GULFPORT, Miss. (WLOX) - Marine mammals have been dealing with dangerous conditions from freshwater intrusion coming out of the Bonnet Carre Spillway.
Two Kemp’s Ridley sea turtles and one loggerhead turtle are now under the care of veterinarians at the Institute for Marine Mammal Sciences.
The loggerhead weighs about 60 pounds so scientists struggled to get it into the boat. Eventually, they were able to safely get the turtle back to IMMS, where it was placed immediately in the veterinary hospital’s quarantine area.
The loggerhead turtle was found by a fisherman out near Horn Island who noticed that the turtle was unable to dive. They called the IMMS stranded animal hotline to report it.
The loggerhead weighs about 60 pounds so scientists struggled to get it into the boat. E, they were able to safely get the turtle back to IMMS, where it was placed immediately in the veterinary hospital’s quarantine area.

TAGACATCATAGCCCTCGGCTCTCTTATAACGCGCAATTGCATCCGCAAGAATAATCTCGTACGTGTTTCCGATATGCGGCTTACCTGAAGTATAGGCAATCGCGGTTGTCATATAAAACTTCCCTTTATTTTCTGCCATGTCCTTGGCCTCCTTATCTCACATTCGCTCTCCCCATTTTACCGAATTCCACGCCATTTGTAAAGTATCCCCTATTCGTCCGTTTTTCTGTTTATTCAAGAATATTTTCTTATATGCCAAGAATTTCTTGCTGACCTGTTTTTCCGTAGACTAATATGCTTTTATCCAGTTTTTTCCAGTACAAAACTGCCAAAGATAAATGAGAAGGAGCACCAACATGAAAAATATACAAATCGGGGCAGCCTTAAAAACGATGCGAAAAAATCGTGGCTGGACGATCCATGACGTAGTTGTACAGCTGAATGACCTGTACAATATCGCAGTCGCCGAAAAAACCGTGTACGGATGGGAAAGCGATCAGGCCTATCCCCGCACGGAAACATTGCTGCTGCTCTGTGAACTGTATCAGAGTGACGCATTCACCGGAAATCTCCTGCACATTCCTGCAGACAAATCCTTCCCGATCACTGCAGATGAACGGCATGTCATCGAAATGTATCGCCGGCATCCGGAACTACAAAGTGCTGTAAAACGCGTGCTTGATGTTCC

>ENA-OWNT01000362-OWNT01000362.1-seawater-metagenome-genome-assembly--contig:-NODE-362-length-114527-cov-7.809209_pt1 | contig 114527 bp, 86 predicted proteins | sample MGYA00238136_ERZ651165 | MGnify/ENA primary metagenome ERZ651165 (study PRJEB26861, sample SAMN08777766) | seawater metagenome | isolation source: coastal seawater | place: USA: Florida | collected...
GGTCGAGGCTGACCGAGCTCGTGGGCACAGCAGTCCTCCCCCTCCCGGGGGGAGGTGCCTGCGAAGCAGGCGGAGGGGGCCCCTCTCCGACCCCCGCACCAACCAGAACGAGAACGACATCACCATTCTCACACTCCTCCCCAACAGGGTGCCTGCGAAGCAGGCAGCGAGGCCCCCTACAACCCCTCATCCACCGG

“Once she got here, we did x-rays and our veterinarian Dr. Moore assessed her and found she had pneumonia and a problem with her tissue up near her neck,” said Mystera M. Samuelson with IMMS. “We’re treating that as well as other issues.”
Meanwhile, two Kemp Ridley turtles rescued from the wild also remain at IMMS. Marine biologists are still trying to determine if the turtles have been affected by the high levels of freshwater in the Mississippi Sound caused by the opening of the Bonnet Carre Spillway.
If you find a stranded or injured dolphin or sea turtle on the beach, call for help immediately. Do not touch the animal without direction from IMMS or another governing agency such as NOAA or MDMR. You can contact the IMMS Stranded Dolphin line by calling 888-SOS-DOLPHIN (888-767-3657).
The Army Corps of Engineers began closing the spillway on Monday but many questions remain as to whether there will be long-term effects to marine life after the influx of freshwater this summer. WLOX is still in the process of trying to get those answers and will continue to report new information as it becomes available.